The question of age is as banal as it is tricky – and needs to be asked anew today.
Author: Cornelia Kazis
When did you feel old for the first time? When you discover the first gray hairs? Or, in the case of an unexpected success, through many years of experience? When you buy your first pair of reading glasses or when the kids move out of the house? On the "Happy Birthday" that wasn’t so happy?
As old as you feel?
Perhaps you think your own feeling helps with the question: Many defiantly claim that you are as old as you feel. That sounds comforting right off the bat. The trouble is, everyone only says this when they already look pretty old.
With the "centenarian who climbed out of the window" the question is superfluous. Clearly: the novel character is an old man who recklessly risks a fracture of the neck of the femur or even worse. Anyone who has a three-digit age number probably lives outside our title question. Out with the anti-aging battle zone!
"Am I already a bit old now?"
But what about 84-year-old Giorgio Armani, who launched a design hotel in the Burj Khalifa in Dubai?? Is old who does this? "Am I a little old now?", my grandson asked as he blew out the five little candles on his birthday cake.
Experts take a more sober approach to the age question. Among other things, they refer to 40-year-olds as the "old boys" and 50-year-olds as the "young olds".
Different disciplines such as biology, sociology, and psychology approach the question very differently. For sociologists, old age begins where work ends: with retirement age.
Appropriate to the topic
Staying young into old age: That’s what research says
In gerontology, the study of aging, people talk about four phases of aging:
- First, the phase of late professional activity and the transition to the post-professional stage of life
- Second: the phase of autonomous, active retirement age
- Third, the phase of increased fragility
- Fourth, the phase of needing care
Developmental psychologists are observing an interesting shift: The longer we live, the longer we don’t feel old yet.
It is also certain that almost all people want to live as long as possible. But hardly anyone really wants to be old. That’s not surprising: old age doesn’t have a good image in our culture.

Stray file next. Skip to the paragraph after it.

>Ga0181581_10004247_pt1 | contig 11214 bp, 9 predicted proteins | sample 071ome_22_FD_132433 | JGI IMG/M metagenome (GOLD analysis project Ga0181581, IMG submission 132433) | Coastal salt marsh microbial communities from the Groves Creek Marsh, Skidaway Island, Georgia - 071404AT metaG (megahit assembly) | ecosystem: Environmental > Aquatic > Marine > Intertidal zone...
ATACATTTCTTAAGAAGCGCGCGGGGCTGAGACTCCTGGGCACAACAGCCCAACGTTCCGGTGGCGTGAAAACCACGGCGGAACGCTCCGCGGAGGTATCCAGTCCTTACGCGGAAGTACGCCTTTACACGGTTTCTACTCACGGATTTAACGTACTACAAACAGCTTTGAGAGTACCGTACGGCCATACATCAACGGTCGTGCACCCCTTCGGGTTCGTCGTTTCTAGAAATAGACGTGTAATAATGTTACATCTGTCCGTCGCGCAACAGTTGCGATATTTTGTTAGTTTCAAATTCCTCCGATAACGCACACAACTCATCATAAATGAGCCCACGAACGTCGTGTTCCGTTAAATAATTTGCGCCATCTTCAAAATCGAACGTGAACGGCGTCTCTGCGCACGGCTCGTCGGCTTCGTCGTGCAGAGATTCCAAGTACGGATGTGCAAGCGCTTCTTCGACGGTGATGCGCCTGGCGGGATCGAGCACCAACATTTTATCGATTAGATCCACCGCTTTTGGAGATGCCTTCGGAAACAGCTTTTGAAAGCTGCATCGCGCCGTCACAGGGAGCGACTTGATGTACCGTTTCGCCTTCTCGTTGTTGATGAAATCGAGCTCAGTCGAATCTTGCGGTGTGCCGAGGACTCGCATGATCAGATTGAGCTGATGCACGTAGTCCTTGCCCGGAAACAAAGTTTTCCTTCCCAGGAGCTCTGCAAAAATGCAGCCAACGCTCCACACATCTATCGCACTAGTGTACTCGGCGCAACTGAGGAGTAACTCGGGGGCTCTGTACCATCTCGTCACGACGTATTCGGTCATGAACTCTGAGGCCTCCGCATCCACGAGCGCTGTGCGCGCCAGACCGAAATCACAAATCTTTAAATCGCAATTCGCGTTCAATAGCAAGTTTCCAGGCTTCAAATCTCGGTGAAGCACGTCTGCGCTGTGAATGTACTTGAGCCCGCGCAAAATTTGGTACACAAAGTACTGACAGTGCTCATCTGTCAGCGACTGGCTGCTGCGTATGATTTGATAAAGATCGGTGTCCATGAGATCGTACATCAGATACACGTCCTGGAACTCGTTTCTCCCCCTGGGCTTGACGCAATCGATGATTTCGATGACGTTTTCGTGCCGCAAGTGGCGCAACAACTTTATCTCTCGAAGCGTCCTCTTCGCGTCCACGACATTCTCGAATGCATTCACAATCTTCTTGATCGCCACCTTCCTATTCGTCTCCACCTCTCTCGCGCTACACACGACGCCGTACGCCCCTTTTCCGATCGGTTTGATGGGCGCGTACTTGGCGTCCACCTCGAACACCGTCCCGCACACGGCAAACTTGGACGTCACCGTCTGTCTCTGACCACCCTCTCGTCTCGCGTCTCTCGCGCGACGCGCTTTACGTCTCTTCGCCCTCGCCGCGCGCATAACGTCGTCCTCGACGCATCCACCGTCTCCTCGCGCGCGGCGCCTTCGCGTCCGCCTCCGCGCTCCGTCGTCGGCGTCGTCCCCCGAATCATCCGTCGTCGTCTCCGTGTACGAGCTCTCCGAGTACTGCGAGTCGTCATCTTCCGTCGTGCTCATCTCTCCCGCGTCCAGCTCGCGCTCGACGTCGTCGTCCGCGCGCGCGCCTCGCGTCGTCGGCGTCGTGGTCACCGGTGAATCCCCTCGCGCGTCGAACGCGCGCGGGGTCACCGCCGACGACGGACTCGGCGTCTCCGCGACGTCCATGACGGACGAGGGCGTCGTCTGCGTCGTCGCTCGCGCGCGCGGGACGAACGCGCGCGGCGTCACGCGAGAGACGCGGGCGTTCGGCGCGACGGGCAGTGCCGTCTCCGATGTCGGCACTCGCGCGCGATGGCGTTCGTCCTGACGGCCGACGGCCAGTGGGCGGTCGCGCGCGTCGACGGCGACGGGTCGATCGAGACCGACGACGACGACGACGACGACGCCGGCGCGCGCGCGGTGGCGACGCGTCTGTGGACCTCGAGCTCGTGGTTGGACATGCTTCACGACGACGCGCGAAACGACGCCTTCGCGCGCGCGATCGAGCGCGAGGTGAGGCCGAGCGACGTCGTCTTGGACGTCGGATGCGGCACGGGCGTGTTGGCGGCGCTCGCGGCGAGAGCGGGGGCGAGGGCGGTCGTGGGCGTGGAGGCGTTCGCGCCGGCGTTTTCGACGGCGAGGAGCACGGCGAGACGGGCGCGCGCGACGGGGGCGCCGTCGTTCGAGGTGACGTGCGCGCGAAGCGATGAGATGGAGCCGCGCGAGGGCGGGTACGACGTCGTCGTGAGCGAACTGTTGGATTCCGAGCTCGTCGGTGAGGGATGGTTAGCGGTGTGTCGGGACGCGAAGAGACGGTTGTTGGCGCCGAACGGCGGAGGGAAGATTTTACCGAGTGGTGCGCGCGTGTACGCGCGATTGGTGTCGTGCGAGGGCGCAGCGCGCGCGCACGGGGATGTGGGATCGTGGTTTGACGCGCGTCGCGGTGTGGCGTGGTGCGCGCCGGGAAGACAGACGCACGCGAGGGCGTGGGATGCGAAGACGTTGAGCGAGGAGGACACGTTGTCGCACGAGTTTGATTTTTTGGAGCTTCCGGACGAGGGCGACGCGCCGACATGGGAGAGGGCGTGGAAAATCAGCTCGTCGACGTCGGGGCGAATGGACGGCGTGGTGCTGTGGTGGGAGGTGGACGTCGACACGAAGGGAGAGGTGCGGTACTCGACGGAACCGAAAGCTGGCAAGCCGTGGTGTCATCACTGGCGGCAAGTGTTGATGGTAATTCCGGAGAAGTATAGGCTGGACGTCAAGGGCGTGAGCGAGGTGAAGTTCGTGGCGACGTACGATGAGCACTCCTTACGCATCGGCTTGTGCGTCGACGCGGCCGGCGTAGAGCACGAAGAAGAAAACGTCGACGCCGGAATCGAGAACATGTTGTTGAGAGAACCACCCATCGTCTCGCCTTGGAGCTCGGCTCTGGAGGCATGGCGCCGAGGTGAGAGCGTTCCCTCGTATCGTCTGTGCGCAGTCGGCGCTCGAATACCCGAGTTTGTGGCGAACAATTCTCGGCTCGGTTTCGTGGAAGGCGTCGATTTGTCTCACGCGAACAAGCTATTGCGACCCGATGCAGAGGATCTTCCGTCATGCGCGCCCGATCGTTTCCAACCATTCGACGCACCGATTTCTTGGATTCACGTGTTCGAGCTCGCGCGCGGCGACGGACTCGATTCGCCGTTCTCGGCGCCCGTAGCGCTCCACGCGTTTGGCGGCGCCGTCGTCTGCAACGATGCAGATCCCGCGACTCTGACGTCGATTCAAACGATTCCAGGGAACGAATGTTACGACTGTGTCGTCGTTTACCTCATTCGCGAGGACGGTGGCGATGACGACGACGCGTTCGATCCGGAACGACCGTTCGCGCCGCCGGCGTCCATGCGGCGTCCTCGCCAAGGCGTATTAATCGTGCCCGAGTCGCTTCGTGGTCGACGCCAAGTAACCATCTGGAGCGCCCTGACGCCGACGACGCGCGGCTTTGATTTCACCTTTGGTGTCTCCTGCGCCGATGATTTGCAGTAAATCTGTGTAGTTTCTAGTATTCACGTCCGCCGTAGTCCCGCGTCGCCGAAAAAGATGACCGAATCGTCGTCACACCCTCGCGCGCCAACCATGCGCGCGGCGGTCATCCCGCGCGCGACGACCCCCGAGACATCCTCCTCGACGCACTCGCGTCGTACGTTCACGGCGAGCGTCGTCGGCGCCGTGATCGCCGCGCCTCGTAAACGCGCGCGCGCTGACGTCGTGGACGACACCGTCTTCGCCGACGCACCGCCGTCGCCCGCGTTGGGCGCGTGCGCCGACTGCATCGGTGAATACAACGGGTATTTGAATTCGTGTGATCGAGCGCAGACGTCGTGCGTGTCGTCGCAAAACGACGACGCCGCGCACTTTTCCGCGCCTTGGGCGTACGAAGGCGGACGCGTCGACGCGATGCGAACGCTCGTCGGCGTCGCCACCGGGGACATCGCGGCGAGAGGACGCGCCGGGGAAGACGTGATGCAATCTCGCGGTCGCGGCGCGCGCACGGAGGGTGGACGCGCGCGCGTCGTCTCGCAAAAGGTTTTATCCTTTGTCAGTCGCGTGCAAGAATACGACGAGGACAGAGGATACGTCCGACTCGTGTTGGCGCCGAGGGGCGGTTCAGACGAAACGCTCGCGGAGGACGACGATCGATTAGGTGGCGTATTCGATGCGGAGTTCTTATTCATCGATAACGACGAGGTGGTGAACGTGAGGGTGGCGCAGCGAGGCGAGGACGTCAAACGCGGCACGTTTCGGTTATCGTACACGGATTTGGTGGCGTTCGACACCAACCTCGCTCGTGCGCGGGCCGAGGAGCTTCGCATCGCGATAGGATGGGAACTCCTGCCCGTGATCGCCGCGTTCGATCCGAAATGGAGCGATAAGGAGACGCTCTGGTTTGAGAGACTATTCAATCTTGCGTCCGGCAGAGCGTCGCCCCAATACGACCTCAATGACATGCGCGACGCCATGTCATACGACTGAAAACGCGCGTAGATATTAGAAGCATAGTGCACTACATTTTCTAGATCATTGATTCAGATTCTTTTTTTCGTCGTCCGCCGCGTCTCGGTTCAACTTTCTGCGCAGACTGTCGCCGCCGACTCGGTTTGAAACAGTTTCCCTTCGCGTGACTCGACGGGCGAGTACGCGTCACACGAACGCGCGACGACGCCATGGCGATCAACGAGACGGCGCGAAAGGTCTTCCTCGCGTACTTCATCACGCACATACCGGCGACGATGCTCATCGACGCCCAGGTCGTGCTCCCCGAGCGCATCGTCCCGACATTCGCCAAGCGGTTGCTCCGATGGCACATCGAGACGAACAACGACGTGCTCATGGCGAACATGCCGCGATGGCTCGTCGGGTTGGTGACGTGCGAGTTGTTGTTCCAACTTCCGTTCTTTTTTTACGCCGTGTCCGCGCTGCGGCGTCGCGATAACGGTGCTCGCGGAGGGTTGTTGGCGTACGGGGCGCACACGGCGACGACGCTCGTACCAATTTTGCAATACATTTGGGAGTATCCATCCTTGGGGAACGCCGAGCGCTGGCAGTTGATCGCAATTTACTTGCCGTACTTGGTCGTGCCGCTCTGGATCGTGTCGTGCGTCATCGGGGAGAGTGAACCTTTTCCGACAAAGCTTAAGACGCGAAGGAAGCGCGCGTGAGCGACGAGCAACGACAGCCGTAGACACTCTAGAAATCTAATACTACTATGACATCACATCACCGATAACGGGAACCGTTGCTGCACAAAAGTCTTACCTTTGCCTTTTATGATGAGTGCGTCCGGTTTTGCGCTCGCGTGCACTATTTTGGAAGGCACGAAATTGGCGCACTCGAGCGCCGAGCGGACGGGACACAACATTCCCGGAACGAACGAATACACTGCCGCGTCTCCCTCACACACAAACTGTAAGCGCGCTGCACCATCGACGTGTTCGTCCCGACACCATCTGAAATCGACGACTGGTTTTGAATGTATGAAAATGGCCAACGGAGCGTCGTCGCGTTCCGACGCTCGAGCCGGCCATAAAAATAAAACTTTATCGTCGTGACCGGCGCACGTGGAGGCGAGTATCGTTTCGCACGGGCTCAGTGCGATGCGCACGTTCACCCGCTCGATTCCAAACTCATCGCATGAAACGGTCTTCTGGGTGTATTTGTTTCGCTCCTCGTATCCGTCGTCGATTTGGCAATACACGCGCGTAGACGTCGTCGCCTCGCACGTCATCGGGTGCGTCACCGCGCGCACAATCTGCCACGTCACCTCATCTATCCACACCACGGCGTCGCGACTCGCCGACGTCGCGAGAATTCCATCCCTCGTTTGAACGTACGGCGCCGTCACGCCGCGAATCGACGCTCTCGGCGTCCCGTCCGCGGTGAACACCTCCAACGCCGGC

Affluent old people as a separate category
Unless the old are well-to-do. Just like the "Sayahs. The snappy term is an acronym: "Silver Agers, Young at Heart". This is how marketing strategists describe affluent old people who enjoy consumption.
In keeping with the theme
Between burden and love: the new grandparents
"Young at heart" – there it is again: the difference between biographical and perceived age.
"Young at heart" can also be a medical finding. A 60-year-old can have a blood pump of a 40-year-old – and vice versa. So the title question is pretty tricky.
Certainly, our increased life expectancy presents us with new challenges: Is retirement planning still as feasible as ever? How must the retirement age be adjusted? How must health care change if more and more people can live for a long time with chronic diseases??
But are these problems reason enough to simply talk old age down on the one hand? Or, on the other hand, to transfigure in denial? Anti-aging à tout prix?
Four gerontological truths
To get a realistic picture of old age, it is useful to take note of four gerontological truths:
- The first truth: Our life expectancy is higher than ever before. Statistically, we here can assume that we will live significantly longer after retirement than our childhood and youth years put together.
- The second truth: The first truth calls for self-determination in shaping everyday life in old age. Anyone who waits until the first aches and pains make themselves felt and can no longer walk without a walker is missing an opportunity. Gerontology experts and psychologists therefore advise in unison: Become your own life entrepreneur!
- The third truth: People are never so different as when they are old. There are 80-year-olds who participate in the New York marathon. Others of the same age, affected by dementia, live in nursing homes in their own world. It can be said that ten 3-year-olds or even ten 20-year-olds are clearly more similar than ten 80-year-olds. The prevailing images of old age do not do justice to this diversity.
- The fourth truth: As life expectancy increases, so does the time for different generations to live together. Never before has there been such a long period of grandparenting. And never before have there been so many great-grandchildren. Francois Hopflinger, the well-known Swiss sociologist of aging, speaks figuratively of "beanstalk families". Our society is increasingly developing into a three-generation or even a four-generation society over a long period of time. This historic first is spectacular.
The long road
So it can be quite exciting to grow quite old. Maybe Ashley Montagu will help pave the way. The British-American anthropologist and developmental psychologist left behind the following sentence: "Man’s goal could be to die as young as possible and as late as possible."
Cornelia Kazis (65) has been a journalist and author for 30 years and worked for Radio SRF 1 and SRF 2 Kultur for several decades. Her main topics are people and society, education, pedagogy, upbringing and family.